When the patent is in process, I have the parts of the machine being manufactured in the workshops (appropriate to their specialty). Each company installs and bills for its works, and writes out a guarantee of their work (as I do for my client). The motor, for example, whether diesel or electric, is new and comes with a guarantee from the manufacturer (Simens, Cumins, John Deere etc).

The design of my production and construction systems is the best of all that I know of, and of course we can compare them to any other that you're aware of.

While I focus more on quality, I do consider that in production quantity and speed I'm also strongly competitive with the best. I don't compete in price, my systems are definitely among the more expensive ones, the best is never cheap. Only in the case of EBI the price will be similar to those of the competitors' similar products.

Whoever buys the machines- my client- covers the anticipated work costs for each company, in accordance with contracts that I sign with each one;  once the work and written guarantee is obtained and I pass this on to the client they cover the rest of the cost. this amounts to approximately 2/4 of the cost of the machine. 1/4 of the cost is paid upon receipt of the machine, and the other quarter is after the client has tried and is satisfied with the machine.
The presses come with molds to form blocks with dimensions of 6x12, 8x16, or as requested by the client. The mold can be purchased separately to have them make other dimensions. The press is designed to be able to interchange the molds, not only to make blocks, but also to make paving, tile, bricks,  "quesos" (interlocking circular blocks to make columns, the word translates as "cheeses"), roof tiles or whatever design is requested by the client.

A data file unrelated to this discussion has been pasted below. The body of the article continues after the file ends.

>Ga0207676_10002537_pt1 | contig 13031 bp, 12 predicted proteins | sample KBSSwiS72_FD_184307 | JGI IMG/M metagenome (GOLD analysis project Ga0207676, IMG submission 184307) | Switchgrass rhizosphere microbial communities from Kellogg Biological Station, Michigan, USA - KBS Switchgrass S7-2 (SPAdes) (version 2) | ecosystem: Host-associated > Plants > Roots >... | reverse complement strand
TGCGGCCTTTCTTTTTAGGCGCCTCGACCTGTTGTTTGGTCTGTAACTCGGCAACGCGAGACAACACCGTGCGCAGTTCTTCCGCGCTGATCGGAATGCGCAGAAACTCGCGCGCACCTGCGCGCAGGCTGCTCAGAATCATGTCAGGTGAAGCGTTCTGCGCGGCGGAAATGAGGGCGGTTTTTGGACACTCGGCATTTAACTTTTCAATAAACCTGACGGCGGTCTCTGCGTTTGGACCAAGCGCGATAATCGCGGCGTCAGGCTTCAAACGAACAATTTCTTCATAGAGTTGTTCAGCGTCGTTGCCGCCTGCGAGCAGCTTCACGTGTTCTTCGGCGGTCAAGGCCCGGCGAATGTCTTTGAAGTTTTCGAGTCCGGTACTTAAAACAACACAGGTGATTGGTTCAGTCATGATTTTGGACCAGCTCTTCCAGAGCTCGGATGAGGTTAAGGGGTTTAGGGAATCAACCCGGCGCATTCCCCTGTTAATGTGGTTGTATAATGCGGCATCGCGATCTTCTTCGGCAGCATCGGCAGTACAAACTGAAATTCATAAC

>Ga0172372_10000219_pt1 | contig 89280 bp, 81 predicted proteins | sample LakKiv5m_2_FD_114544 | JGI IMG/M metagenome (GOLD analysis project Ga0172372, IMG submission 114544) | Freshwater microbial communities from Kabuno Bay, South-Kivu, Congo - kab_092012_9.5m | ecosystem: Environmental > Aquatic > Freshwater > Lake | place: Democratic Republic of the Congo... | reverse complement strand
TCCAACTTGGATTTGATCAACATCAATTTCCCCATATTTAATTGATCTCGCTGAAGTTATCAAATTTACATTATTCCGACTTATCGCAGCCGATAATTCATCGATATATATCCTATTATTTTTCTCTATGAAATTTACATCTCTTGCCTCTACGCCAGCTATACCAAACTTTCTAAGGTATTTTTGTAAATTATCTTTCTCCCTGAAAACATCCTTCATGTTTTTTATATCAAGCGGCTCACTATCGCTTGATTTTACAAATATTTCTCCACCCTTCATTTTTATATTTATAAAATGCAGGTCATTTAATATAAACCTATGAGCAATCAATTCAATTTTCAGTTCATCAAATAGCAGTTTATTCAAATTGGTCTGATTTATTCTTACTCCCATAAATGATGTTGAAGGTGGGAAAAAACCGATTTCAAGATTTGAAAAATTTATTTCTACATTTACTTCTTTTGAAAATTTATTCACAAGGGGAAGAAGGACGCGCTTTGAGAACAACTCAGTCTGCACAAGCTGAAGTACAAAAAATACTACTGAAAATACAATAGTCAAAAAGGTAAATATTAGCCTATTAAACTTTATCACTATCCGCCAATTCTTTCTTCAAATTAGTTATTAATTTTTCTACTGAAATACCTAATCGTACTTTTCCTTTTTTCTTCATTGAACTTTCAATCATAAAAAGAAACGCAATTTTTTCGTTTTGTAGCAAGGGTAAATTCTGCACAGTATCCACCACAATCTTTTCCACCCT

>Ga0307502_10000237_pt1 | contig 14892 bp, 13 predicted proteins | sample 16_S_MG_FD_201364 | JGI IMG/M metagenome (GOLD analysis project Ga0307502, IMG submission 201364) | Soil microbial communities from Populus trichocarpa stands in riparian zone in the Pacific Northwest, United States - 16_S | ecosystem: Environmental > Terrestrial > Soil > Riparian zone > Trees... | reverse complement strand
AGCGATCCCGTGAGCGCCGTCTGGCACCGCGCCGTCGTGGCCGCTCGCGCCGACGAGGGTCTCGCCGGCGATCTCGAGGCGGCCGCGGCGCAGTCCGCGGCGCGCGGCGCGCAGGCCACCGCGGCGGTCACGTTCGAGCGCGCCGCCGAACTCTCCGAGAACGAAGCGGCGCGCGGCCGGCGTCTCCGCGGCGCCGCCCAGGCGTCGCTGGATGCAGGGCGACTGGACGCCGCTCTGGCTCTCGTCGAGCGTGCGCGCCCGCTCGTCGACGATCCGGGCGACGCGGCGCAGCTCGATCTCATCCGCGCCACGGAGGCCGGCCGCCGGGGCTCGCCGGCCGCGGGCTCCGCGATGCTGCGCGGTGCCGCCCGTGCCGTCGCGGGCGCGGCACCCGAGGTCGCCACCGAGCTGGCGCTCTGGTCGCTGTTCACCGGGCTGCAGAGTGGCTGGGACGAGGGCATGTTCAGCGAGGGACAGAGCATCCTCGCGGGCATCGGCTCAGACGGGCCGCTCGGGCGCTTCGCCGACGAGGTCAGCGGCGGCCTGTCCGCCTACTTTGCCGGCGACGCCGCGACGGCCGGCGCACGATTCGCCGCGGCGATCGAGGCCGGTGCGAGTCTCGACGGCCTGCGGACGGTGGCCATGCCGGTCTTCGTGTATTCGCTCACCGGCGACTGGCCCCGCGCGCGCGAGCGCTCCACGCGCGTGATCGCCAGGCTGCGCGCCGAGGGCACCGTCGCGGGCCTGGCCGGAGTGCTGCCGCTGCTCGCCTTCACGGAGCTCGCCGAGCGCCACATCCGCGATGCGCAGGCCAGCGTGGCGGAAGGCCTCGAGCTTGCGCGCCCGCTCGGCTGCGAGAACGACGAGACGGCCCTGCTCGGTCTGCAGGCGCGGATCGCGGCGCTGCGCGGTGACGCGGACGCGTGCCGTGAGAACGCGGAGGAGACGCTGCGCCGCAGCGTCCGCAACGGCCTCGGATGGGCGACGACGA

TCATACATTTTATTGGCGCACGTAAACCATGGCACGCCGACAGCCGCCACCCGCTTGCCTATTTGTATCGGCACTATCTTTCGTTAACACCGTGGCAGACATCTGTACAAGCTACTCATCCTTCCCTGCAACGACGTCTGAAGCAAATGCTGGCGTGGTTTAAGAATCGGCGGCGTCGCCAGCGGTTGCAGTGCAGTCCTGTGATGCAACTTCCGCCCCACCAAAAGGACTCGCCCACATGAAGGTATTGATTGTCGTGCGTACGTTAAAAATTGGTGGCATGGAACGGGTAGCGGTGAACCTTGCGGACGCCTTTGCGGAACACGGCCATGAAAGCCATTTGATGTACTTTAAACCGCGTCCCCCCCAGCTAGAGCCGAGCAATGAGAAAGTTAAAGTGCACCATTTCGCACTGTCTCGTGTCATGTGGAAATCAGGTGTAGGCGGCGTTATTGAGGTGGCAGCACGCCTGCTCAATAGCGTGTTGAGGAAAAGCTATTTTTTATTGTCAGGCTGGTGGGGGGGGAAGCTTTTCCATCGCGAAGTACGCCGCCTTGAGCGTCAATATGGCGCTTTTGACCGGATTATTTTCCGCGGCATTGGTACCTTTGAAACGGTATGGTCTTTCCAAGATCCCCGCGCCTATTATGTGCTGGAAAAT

The thickness of the material can be chosen from 1/4 inch to 6 inches, except for interlocking blocks, which can be made from 2-6 inches (making taller blocks is a possibility upon client's request).
Can be interlocking or not, with holes or without. The 3D holes can be from 2-4 inches (for 6x12 blocks) and holes of 2-6 icnhes (for 8x14 blocks).
For example the one which makes 8 blocks includes 8 molds for each of the options, as well as to make half-blocks. You can choose whether to make all 8 equal or to make some with one option and others with other options and/or half blocks at the same time
Hello, it's a pleasure to send you greetings
I have looked over your website and am very interested in the good work that you are doing. The reason I'm getting in touch with you is because I have designs for machines (i.e. block presses) and systems of interlocking blocks to make Compressed Earth Blocks which, in my opinion, have quite innovative advantages in comparison to those available on the market.
I read in your webpage that you are open to new ideas; if you are any interest in my work I would be happy to send you more information, as I have similar interests and would be interested in becoming involved if possible.
Warm regards,
Gabriel Martinez
Good day Gabriel,